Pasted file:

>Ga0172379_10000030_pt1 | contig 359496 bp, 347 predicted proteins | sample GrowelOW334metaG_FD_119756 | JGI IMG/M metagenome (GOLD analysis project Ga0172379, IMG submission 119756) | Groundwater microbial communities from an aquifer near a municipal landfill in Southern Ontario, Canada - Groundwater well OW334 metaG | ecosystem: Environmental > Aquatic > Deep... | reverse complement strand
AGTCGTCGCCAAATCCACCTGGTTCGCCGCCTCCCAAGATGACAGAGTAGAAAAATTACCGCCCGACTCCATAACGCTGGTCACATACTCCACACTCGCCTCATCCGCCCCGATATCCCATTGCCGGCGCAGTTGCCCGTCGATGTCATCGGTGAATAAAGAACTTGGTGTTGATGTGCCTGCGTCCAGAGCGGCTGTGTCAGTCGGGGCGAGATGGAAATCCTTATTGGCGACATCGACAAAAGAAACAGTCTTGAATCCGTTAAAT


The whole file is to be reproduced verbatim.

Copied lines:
>Ga0172379_10000030_pt1 | contig 359496 bp, 347 predicted proteins | sample GrowelOW334metaG_FD_119756 | JGI IMG/M metagenome (GOLD analysis project Ga0172379, IMG submission 119756) | Groundwater microbial communities from an aquifer near a municipal landfill in Southern Ontario, Canada - Groundwater well OW334 metaG | ecosystem: Environmental > Aquatic > Deep... | reverse complement strand
AGTCGTCGCCAAATCCACCTGGTTCGCCGCCTCCCAAGATGACAGAGTAGAAAAATTACCGCCCGACTCCATAACGCTGGTCACATACTCCACACTCGCCTCATCCGCCCCGATATCCCATTGCCGGCGCAGTTGCCCGTCGATGTCATCGGTGAATAAAGAACTTGGTGTTGATGTGCCTGCGTCCAGAGCGGCTGTGTCAGTCGGGGCGAGATGGAAATCCTTATTGGCGACATCGACAAAAGAAACAGTCTTGAATCCGTTAAAT